The District of Lake Country is working in Okanagan Centre’s Jack Seaton Park in order to mitigate the risk of wildfire.
Following the devastating Nighthawk Road wildfire in 2017, the Lake Country parks crew is removing some of the trees at Jack Seaton Park and performing wildfire mitigation tasks such as cleaning up forest fuels.
Shaun Lesowski, parks superintendent with the district, said they aren’t removing all the trees, as they play a crucial role to wildlife in the area, but some trees are being removed that may be hazardous for people and cleaning up forest fuels.
“Basically what we’re doing is picking up fuels from ground and chipping and removing combusting materials,” he said.
These trees have been turned into two benches that will sit in the park, at a much cheaper cost than constructing concentrate benches, Lesowski said. The bolts cost less than $25 and a few hours of work to put them together.
The district plans to make more benches once the weather is nicer.
He estimates it will take the district another five or so years to completely finish the work at the park, and they plan to plant trees and shrubs that are native to the area.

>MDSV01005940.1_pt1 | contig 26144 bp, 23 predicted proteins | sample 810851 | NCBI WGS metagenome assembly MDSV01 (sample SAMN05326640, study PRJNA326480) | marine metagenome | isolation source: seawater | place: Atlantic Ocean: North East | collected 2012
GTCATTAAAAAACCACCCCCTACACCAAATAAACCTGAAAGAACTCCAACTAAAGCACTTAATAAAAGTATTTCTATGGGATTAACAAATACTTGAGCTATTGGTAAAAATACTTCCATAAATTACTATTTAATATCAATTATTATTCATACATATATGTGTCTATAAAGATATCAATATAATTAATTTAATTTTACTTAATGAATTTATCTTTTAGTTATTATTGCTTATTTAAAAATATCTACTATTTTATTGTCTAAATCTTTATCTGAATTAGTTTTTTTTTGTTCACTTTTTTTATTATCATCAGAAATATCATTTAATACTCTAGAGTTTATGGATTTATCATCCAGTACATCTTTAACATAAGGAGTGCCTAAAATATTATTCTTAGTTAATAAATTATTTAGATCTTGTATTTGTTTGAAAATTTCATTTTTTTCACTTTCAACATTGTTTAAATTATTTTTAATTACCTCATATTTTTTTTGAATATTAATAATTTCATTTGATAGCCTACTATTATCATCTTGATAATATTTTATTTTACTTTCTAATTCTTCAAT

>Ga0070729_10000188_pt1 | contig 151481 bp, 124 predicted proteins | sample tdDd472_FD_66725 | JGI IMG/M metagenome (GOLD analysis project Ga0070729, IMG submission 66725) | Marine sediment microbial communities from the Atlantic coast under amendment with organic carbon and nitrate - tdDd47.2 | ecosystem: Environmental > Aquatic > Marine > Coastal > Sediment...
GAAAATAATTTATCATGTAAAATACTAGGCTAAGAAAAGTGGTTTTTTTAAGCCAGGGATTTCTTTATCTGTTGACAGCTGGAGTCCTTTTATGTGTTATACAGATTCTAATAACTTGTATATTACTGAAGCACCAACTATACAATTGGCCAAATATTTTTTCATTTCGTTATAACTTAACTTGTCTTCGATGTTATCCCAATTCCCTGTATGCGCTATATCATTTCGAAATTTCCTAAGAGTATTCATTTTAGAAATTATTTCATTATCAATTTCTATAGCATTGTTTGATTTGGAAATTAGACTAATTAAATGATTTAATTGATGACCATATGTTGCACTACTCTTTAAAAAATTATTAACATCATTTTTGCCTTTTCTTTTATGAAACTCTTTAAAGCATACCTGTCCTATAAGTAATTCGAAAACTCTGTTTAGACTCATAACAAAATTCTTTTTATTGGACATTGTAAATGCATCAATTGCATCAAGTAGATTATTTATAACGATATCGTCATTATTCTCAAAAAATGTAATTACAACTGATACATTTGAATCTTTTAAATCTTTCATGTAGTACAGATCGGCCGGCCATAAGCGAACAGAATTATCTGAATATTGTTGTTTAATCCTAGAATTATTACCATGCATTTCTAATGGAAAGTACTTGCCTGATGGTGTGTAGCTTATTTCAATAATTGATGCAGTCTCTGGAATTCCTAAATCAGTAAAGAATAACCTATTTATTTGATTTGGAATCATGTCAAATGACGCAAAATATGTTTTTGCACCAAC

“That park is a crucial piece of wildlife habitat inside of our community, so we’re keeping up with that as much as we can,” he said.
Matt Vader, manager of strategic and support services, said the district is also putting together an overarching wildfire mitigation plan, with the expectation that it will be presented to council in April.
Coming from last year’s budget request, he said the plan will provide information to property owners on how to mitigate the risk of wildlife.
He used the example of if a homeowner is replacing their roof, they may want to avoid cedar shingles.
The district has applied for two grants from the province, the status of which is currently unknown, Vader said.
Lake Country applied for up to $100,000 from the Community Resiliency Investment program, which is a new provincial program intended to reduce the risk of wildfires in communities across B.C. in December.
The district is also seeking another grant worth $20,000 from Forest Enhancement Society of British Columbia in order to focus on wildfire risk reduction in the Beaver Lake and Oyama Lake Watersheds.